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Test the law if you feel discriminated against by the Gaming Commission – Lawyer tells celebrities

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Mon, 19 Oct 2020 Source: www.ghanaweb.com

Legal practitioner Poku Adusei has said that celebrities who are unhappy about the Gaming Commission’s decision to ban them from advertising betting should seek redress from the court if they feel their rights have been trampled upon.

The Gaming Commission of Ghana under its supervisory mandate drawn from Section 3 (2) (g) of the Gaming Act, 2006 (Act 721), last week, released guidelines on advertising for operators of games of chance, including banning betting companies from using celebrities in their advertisement or as ambassadors.

According to the commission, the decision “is to ensure that advertisements by operators are conducted in a responsible manner devoid of promises of any predetermined outcomes, appeals/enticements to Gamble to the vulnerable in society as well as minimise exposure to minors where applicable.”

The guidelines have however been opposed by a number of celebrities, especially those who had been contracted by advertising agencies and made ambassadors for betting companies. The showbiz personalities have argued that the directives are inimical, stressing that food is being taken out of their mouths in that regard.

Musician Wendy Shay who was among the celebrities unveiled as ambassadors for a betting company and starred in a commercial with colleague Shatta Wale has already served indication of her readiness to drag the commission to court.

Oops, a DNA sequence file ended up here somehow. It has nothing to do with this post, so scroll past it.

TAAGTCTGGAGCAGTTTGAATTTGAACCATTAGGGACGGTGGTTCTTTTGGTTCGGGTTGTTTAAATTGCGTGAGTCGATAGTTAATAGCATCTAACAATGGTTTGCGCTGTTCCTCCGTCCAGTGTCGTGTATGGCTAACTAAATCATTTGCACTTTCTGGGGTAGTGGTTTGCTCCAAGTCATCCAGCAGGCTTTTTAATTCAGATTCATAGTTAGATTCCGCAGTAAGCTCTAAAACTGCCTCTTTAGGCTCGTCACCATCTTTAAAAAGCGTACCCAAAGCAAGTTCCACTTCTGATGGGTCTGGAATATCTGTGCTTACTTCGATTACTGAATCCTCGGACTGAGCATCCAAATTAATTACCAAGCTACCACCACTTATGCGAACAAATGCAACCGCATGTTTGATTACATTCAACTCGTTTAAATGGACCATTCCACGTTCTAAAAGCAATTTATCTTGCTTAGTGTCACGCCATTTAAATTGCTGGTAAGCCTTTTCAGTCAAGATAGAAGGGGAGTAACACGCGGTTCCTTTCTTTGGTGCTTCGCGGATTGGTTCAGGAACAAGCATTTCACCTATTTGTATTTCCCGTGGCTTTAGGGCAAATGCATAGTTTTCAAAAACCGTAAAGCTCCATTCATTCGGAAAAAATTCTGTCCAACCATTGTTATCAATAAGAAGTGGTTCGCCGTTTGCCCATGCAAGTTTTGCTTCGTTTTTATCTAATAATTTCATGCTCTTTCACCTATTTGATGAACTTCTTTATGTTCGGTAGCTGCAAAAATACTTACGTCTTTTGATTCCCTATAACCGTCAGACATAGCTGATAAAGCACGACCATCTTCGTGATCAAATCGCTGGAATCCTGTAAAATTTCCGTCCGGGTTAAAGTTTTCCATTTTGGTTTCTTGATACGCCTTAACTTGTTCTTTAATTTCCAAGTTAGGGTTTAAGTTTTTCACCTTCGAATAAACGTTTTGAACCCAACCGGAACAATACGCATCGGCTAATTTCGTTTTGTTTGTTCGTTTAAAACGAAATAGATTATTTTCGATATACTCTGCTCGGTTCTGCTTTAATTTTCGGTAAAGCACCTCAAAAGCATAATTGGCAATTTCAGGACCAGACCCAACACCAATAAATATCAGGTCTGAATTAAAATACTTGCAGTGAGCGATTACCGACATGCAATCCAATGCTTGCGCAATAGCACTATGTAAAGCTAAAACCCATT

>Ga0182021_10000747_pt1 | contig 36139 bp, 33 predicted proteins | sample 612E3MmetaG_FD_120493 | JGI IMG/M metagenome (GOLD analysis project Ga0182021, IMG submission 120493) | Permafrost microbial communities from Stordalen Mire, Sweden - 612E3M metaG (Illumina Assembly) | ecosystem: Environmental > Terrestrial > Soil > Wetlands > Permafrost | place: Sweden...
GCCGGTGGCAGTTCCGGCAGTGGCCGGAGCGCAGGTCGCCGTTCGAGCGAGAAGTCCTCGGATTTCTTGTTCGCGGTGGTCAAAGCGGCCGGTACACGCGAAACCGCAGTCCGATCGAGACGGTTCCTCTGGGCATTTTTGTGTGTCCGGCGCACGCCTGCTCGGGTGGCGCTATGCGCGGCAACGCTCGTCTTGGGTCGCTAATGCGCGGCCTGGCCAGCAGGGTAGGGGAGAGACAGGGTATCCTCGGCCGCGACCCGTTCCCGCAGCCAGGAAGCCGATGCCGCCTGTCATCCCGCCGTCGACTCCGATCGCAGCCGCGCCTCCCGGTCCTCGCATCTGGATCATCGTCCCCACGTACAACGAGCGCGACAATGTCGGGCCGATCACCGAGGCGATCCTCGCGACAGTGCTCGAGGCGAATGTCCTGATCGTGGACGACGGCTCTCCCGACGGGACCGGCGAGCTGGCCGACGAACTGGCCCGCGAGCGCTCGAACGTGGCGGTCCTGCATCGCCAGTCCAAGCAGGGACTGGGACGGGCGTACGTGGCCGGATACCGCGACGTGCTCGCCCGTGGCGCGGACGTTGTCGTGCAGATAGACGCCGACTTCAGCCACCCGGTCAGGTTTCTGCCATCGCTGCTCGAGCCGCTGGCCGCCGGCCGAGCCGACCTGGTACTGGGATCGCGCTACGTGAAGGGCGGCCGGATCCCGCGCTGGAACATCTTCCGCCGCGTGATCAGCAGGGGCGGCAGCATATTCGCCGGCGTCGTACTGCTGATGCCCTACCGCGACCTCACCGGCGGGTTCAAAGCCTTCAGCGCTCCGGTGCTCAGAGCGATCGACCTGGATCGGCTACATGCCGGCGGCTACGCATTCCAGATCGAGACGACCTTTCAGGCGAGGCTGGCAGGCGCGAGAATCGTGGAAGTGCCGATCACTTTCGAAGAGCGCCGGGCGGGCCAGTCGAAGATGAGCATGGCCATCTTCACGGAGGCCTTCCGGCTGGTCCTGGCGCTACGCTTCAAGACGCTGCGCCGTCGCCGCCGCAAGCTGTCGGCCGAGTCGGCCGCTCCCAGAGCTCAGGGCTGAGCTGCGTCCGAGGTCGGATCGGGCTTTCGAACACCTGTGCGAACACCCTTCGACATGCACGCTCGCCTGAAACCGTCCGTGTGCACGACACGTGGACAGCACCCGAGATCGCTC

In a tweet which sought to canvass for support from other celebrities, the RuffTown Records signee said: “GH Celebs can we put our differences aside and fight the system?? I guess we don’t know how powerful we are ... Well I’m taking the FDA and Gaming commission to the Human Rights Court Celebs are also Ghanaians and deserve better !! Ghana wake Up!!”



Speaking on GhanaWeb TV’s entertainment review show ‘Bloggers’ Forum’, Lawyer Poku Adusei said the intent to test the law is in order.

“Basically, they’re complaining about discrimination against them by reason of them being celebrities… It’s worthy of it to be taken to court but as to what the outcome would be, will depend on the court,” he told host Abrantepa. “Essentially, whatever they can do is founded on what is provided for in the constitution. Under Article 17 (2) of the 1992 constitution, it is clear what constitutes discrimination and in fact discrimination is defined under Article 17 (3). So when you look at all these things, you’d see that somehow, by reason of their career, as celebrities, there’s some sort of discrimination.”



He however added that the Gaming Commission’s action is also backed by the law.

“There is also the provision in the constitution which also actually allows Parliament to enact laws in the views of helping some policies to be implemented. So you’re looking at how to balance the right of the Gaming Commission to implement some of their policies against the right of these celebrities who are complaining that they’re being discriminated against. And these are all matters that we have to leave for the court to decide if they take it to court.”

Watch the full show below:

Source: www.ghanaweb.com
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